Students are asked to count how many individual particles are in their respective packages and to call that number a new unit of measurement. They can determine the name of their unit as a group. Then they need to use that unit to make conversions on the handout. Students will make a conversion card (see my previous lesson entitled Dimensional Analysis for a detailed explanation of how we have used these in the past for conversions) for their new unit to use as an aid. This will prepare students for moles <--> particles conversions in the next lesson.
Pictures of students working in groups, counting their "particles":
The students above were working cooperatively to count their objects (dry garbanzo beans), whereas the students shown below were working as individuals to count smaller groups before adding together for a total.
Some groups not only divided the bag among individual members to count, but the individual members also grouped by 10s or 20s to aid in counting.
I draw a data table on the whiteboard while students are working on their small group activity that has the following headings: Material Type, number of particles, name of unit
As students finish their group work, I ask groups to send one student to the front to record what type of material they had (rice, beans, etc.), how many particles they counted, and what they have decided to name that unit. Most likely, it will have taken students a good portion of time to count the number of individual particles in their samples and they will think their numbers are big, which is what I want.
I ask students to explain how they counted (did they group and then count by 10's, example) and what they named their counting units. Then we calculate comparisons between their counting units and a mole. I add a 4th column to our data table and ask students to calculate how many moles they have in one of their newly created counting units. Students are surprised to see how small their units are compared to a mole. This allows for a deeper understanding of mole size.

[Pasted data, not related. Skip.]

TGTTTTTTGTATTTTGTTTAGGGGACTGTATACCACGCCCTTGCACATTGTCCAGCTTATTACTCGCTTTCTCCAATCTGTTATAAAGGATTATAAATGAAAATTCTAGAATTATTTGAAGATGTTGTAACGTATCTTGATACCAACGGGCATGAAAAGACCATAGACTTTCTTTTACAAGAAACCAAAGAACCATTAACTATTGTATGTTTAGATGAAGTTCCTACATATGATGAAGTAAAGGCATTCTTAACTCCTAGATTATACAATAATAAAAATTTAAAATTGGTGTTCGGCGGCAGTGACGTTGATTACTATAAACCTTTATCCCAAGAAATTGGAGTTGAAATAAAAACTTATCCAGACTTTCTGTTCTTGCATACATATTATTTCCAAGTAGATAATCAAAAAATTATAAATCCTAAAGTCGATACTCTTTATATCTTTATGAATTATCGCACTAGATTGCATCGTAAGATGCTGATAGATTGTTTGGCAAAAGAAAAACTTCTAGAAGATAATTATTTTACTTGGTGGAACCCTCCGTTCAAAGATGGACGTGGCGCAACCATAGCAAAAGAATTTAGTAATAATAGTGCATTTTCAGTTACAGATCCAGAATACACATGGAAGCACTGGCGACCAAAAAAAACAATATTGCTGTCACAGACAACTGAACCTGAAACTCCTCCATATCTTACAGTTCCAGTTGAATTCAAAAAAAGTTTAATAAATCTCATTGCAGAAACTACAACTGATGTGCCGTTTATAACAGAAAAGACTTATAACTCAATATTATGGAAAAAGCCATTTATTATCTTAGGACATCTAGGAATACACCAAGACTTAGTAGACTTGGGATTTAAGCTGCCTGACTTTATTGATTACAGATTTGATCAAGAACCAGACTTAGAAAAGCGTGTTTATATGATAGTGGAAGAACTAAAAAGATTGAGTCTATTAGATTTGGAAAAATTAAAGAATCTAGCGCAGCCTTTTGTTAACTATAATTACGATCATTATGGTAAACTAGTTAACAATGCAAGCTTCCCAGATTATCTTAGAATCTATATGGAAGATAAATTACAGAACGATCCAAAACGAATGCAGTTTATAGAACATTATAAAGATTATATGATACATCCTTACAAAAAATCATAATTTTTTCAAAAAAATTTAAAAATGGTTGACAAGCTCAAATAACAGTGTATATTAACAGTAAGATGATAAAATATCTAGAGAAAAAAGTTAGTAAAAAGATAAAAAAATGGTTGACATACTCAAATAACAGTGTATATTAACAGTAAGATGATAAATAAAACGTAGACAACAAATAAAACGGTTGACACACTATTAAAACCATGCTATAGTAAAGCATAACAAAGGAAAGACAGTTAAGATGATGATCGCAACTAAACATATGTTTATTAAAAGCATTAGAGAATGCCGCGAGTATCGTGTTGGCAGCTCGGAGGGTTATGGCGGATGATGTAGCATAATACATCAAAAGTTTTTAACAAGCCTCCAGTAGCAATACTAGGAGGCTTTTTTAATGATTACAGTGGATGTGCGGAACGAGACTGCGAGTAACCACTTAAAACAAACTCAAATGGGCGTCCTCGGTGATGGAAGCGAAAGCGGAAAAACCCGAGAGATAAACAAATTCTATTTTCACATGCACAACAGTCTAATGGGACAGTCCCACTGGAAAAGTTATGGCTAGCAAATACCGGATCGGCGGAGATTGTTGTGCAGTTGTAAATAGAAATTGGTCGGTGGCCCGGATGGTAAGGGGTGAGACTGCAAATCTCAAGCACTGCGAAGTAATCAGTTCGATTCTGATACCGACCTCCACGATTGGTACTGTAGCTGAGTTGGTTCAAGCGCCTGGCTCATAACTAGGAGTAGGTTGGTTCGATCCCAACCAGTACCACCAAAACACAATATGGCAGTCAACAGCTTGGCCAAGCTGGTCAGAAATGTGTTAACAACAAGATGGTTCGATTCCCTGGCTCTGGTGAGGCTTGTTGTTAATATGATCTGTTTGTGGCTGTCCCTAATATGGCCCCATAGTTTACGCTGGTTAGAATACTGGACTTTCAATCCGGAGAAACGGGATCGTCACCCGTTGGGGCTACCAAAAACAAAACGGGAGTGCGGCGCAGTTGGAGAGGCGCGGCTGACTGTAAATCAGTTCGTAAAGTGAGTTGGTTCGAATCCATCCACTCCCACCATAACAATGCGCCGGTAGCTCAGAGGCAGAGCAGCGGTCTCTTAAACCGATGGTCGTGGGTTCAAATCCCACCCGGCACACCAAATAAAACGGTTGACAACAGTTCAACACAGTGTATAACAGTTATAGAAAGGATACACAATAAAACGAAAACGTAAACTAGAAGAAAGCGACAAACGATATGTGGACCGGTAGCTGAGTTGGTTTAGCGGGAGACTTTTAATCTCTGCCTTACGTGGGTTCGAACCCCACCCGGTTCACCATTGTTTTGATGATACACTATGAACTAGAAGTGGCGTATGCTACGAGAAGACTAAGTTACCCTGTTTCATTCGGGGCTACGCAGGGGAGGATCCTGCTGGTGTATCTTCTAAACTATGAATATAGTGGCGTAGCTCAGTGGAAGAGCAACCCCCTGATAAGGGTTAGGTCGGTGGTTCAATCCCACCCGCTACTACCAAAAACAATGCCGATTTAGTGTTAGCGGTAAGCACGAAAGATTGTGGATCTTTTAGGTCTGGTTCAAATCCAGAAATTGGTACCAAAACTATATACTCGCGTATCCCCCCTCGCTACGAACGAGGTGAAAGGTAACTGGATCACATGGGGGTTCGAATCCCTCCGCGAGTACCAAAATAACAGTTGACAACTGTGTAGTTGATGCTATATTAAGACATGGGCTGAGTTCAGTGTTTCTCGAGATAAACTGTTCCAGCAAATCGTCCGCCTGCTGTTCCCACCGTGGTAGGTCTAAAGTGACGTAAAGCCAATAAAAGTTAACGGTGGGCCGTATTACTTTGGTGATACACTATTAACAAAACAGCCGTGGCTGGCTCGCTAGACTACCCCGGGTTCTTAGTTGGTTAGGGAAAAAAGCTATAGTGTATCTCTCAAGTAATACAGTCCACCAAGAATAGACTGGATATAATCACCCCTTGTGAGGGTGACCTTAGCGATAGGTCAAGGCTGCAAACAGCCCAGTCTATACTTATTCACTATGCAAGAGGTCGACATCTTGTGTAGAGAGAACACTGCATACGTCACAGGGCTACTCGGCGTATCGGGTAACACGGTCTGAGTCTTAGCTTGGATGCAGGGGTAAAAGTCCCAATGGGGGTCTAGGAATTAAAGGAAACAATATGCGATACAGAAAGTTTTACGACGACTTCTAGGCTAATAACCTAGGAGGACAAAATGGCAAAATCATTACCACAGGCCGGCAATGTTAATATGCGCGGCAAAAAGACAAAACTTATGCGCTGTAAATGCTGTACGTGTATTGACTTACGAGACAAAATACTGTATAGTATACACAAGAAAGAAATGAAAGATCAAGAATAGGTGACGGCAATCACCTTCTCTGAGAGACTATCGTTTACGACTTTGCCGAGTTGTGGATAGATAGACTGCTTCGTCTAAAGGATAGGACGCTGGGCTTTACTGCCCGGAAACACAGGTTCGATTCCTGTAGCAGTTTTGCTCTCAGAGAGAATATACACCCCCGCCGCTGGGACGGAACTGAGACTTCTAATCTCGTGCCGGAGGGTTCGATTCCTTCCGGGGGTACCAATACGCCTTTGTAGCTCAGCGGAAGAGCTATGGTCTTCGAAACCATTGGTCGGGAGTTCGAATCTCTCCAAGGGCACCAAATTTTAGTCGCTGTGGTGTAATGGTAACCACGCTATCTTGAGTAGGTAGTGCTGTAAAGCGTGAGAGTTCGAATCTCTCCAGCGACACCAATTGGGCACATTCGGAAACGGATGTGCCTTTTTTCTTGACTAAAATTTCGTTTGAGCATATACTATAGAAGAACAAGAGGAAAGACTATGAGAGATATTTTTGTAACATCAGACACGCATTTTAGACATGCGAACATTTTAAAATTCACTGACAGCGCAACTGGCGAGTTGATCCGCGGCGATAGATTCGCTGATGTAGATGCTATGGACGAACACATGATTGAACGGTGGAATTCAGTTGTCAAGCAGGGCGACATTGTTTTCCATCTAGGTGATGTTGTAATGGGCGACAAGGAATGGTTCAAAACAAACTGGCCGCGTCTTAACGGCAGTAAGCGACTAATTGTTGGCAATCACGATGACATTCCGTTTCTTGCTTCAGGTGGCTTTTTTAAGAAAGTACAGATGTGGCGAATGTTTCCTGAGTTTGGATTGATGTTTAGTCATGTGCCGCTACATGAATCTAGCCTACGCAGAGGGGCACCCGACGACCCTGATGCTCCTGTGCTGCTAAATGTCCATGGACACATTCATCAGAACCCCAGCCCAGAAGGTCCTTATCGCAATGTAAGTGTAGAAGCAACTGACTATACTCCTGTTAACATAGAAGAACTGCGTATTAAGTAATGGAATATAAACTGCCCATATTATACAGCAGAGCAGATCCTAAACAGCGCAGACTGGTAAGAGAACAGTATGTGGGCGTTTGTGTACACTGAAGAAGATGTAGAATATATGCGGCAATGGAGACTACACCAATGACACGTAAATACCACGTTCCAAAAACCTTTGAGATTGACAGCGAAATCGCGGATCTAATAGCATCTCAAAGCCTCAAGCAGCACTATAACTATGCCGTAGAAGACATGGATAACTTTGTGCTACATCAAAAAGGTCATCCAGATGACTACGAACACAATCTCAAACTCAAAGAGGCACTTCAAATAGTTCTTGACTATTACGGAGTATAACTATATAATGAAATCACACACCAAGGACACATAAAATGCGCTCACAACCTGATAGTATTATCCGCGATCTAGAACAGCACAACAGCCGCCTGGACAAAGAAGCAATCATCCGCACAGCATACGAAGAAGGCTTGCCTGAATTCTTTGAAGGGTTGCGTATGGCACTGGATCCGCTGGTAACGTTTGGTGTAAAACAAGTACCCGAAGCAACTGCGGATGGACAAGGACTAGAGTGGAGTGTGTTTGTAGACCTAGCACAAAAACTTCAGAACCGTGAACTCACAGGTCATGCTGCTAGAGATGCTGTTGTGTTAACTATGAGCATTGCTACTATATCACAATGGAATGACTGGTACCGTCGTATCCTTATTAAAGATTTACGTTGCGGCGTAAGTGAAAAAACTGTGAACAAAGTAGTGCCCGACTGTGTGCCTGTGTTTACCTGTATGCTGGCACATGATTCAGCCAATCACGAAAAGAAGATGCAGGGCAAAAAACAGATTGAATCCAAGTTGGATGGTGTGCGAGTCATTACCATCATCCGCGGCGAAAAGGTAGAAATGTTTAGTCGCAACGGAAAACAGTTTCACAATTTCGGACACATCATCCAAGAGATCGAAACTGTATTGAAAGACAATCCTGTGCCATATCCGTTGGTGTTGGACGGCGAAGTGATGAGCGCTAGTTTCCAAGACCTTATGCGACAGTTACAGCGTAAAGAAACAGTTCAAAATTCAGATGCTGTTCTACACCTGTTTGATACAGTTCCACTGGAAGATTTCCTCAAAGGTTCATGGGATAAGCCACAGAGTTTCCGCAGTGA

Then I ask what a mole is useful for according to the video we watched at the beginning of the period. I am looking for students to identify its usefulness in counting extremely small particles.
I then take out a sample of carbon that has an approximate mass of 12 grams. I use powdered graphite lubricant that I have previously massed out and put in a small, clear plastic container. As I pass it around, I tell students that it is 1 mole of carbon and it has a mass of 12 grams. I ask students to find carbon on the periodic table and tell me what is significant about a mass of 12 grams of carbon. Students should notice that the recorded atomic mass of carbon is 12.011 on their tables. I tell them that the mole was determined by figuring out how many atoms of carbon-12 (reminding them what an isotope is and that carbon-12 has 6 protons and 6 neutrons, which has a mass of 12 atomic mass units) it would take to have 12 grams of it. I explain that the mole is just a way to move from atomic mass units (amus) to real units we can measure (grams).
In student's Warm-Up/Reflection Books, students should spend about 3-5 minutes writing a response to the day's reflection prompt. Prompts are designed to either help students focus on key learning goals from the day's lesson or to prompt deeper thinking. The responses also allow me to see if there are any students who are missing the mark in terms of understanding. The collection of responses in the composition books can also show a progression (or lack thereof) for individual students.
Today's Reflection Prompt: "How many grams of helium-4 are in 1 mole of helium-4 atoms?How many moles of aluminum-27 would it take to have 27 grams of aluminum? What element is the mole based on?"
Desired student responses should indicate that: